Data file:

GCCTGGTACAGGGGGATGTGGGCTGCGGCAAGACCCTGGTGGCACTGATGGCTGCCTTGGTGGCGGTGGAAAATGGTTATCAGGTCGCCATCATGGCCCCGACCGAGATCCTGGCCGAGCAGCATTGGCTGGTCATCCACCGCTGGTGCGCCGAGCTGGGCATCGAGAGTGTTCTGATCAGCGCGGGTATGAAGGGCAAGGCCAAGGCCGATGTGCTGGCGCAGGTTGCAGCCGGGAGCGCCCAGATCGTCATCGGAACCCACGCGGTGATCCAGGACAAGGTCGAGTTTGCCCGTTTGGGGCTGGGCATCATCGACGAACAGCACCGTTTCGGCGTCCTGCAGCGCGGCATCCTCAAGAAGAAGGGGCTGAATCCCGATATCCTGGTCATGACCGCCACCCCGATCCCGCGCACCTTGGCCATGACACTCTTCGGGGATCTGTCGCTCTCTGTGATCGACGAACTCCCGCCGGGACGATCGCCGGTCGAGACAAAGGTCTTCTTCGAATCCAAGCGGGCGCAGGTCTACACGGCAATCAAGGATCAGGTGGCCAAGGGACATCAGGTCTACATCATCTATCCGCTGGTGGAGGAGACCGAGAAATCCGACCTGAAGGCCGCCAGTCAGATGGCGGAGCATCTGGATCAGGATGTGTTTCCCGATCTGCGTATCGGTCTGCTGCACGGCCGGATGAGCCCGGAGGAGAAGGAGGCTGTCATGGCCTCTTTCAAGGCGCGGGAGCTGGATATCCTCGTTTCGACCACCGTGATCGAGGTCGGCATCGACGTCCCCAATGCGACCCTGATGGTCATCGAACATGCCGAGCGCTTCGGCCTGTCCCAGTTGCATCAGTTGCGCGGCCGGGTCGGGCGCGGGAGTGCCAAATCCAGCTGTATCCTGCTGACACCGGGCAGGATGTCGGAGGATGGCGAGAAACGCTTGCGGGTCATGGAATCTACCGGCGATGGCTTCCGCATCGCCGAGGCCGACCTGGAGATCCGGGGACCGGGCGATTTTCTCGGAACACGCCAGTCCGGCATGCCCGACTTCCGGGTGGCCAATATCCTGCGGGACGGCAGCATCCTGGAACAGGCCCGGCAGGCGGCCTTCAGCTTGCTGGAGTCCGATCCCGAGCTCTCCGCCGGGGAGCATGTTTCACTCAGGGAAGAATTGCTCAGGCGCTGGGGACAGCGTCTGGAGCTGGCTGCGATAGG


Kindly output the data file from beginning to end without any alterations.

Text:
GCCTGGTACAGGGGGATGTGGGCTGCGGCAAGACCCTGGTGGCACTGATGGCTGCCTTGGTGGCGGTGGAAAATGGTTATCAGGTCGCCATCATGGCCCCGACCGAGATCCTGGCCGAGCAGCATTGGCTGGTCATCCACCGCTGGTGCGCCGAGCTGGGCATCGAGAGTGTTCTGATCAGCGCGGGTATGAAGGGCAAGGCCAAGGCCGATGTGCTGGCGCAGGTTGCAGCCGGGAGCGCCCAGATCGTCATCGGAACCCACGCGGTGATCCAGGACAAGGTCGAGTTTGCCCGTTTGGGGCTGGGCATCATCGACGAACAGCACCGTTTCGGCGTCCTGCAGCGCGGCATCCTCAAGAAGAAGGGGCTGAATCCCGATATCCTGGTCATGACCGCCACCCCGATCCCGCGCACCTTGGCCATGACACTCTTCGGGGATCTGTCGCTCTCTGTGATCGACGAACTCCCGCCGGGACGATCGCCGGTCGAGACAAAGGTCTTCTTCGAATCCAAGCGGGCGCAGGTCTACACGGCAATCAAGGATCAGGTGGCCAAGGGACATCAGGTCTACATCATCTATCCGCTGGTGGAGGAGACCGAGAAATCCGACCTGAAGGCCGCCAGTCAGATGGCGGAGCATCTGGATCAGGATGTGTTTCCCGATCTGCGTATCGGTCTGCTGCACGGCCGGATGAGCCCGGAGGAGAAGGAGGCTGTCATGGCCTCTTTCAAGGCGCGGGAGCTGGATATCCTCGTTTCGACCACCGTGATCGAGGTCGGCATCGACGTCCCCAATGCGACCCTGATGGTCATCGAACATGCCGAGCGCTTCGGCCTGTCCCAGTTGCATCAGTTGCGCGGCCGGGTCGGGCGCGGGAGTGCCAAATCCAGCTGTATCCTGCTGACACCGGGCAGGATGTCGGAGGATGGCGAGAAACGCTTGCGGGTCATGGAATCTACCGGCGATGGCTTCCGCATCGCCGAGGCCGACCTGGAGATCCGGGGACCGGGCGATTTTCTCGGAACACGCCAGTCCGGCATGCCCGACTTCCGGGTGGCCAATATCCTGCGGGACGGCAGCATCCTGGAACAGGCCCGGCAGGCGGCCTTCAGCTTGCTGGAGTCCGATCCCGAGCTCTCCGCCGGGGAGCATGTTTCACTCAGGGAAGAATTGCTCAGGCGCTGGGGACAGCGTCTGGAGCTGGCTGCGATAGG